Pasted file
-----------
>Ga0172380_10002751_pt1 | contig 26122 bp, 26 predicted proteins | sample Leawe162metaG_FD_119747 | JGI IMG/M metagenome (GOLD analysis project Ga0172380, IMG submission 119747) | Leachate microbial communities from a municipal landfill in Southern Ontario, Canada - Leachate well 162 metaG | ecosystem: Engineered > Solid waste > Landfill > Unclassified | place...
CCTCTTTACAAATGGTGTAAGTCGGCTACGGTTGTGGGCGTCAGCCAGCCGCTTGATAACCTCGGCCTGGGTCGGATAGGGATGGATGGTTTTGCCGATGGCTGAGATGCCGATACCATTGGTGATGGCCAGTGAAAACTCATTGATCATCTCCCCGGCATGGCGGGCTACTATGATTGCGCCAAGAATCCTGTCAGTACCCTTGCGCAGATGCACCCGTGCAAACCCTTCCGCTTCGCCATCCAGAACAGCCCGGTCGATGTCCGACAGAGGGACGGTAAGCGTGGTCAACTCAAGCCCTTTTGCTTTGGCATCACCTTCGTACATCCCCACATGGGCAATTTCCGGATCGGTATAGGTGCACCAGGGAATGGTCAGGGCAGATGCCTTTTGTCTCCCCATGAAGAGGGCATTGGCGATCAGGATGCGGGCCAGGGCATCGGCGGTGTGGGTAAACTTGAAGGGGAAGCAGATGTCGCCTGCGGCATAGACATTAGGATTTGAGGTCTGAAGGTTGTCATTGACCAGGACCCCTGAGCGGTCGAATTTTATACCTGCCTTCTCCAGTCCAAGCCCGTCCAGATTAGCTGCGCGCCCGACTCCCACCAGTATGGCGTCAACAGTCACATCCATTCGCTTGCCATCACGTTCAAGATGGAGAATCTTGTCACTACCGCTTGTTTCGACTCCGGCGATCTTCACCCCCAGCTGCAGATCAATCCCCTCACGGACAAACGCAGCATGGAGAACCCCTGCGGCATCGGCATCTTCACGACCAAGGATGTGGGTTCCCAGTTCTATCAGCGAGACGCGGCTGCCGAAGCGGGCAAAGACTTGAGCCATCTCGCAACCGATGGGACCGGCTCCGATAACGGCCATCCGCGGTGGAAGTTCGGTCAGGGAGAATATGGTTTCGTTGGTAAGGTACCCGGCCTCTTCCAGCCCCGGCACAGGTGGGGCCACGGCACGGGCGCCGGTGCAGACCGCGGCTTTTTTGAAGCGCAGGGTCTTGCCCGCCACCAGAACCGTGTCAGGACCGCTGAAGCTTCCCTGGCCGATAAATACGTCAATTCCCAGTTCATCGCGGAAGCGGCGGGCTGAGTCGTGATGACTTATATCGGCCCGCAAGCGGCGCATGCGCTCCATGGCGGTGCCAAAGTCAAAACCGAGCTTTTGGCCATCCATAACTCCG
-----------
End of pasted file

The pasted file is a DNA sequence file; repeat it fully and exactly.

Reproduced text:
>Ga0172380_10002751_pt1 | contig 26122 bp, 26 predicted proteins | sample Leawe162metaG_FD_119747 | JGI IMG/M metagenome (GOLD analysis project Ga0172380, IMG submission 119747) | Leachate microbial communities from a municipal landfill in Southern Ontario, Canada - Leachate well 162 metaG | ecosystem: Engineered > Solid waste > Landfill > Unclassified | place...
CCTCTTTACAAATGGTGTAAGTCGGCTACGGTTGTGGGCGTCAGCCAGCCGCTTGATAACCTCGGCCTGGGTCGGATAGGGATGGATGGTTTTGCCGATGGCTGAGATGCCGATACCATTGGTGATGGCCAGTGAAAACTCATTGATCATCTCCCCGGCATGGCGGGCTACTATGATTGCGCCAAGAATCCTGTCAGTACCCTTGCGCAGATGCACCCGTGCAAACCCTTCCGCTTCGCCATCCAGAACAGCCCGGTCGATGTCCGACAGAGGGACGGTAAGCGTGGTCAACTCAAGCCCTTTTGCTTTGGCATCACCTTCGTACATCCCCACATGGGCAATTTCCGGATCGGTATAGGTGCACCAGGGAATGGTCAGGGCAGATGCCTTTTGTCTCCCCATGAAGAGGGCATTGGCGATCAGGATGCGGGCCAGGGCATCGGCGGTGTGGGTAAACTTGAAGGGGAAGCAGATGTCGCCTGCGGCATAGACATTAGGATTTGAGGTCTGAAGGTTGTCATTGACCAGGACCCCTGAGCGGTCGAATTTTATACCTGCCTTCTCCAGTCCAAGCCCGTCCAGATTAGCTGCGCGCCCGACTCCCACCAGTATGGCGTCAACAGTCACATCCATTCGCTTGCCATCACGTTCAAGATGGAGAATCTTGTCACTACCGCTTGTTTCGACTCCGGCGATCTTCACCCCCAGCTGCAGATCAATCCCCTCACGGACAAACGCAGCATGGAGAACCCCTGCGGCATCGGCATCTTCACGACCAAGGATGTGGGTTCCCAGTTCTATCAGCGAGACGCGGCTGCCGAAGCGGGCAAAGACTTGAGCCATCTCGCAACCGATGGGACCGGCTCCGATAACGGCCATCCGCGGTGGAAGTTCGGTCAGGGAGAATATGGTTTCGTTGGTAAGGTACCCGGCCTCTTCCAGCCCCGGCACAGGTGGGGCCACGGCACGGGCGCCGGTGCAGACCGCGGCTTTTTTGAAGCGCAGGGTCTTGCCCGCCACCAGAACCGTGTCAGGACCGCTGAAGCTTCCCTGGCCGATAAATACGTCAATTCCCAGTTCATCGCGGAAGCGGCGGGCTGAGTCGTGATGACTTATATCGGCCCGCAAGCGGCGCATGCGCTCCATGGCGGTGCCAAAGTCAAAACCGAGCTTTTGGCCATCCATAACTCCG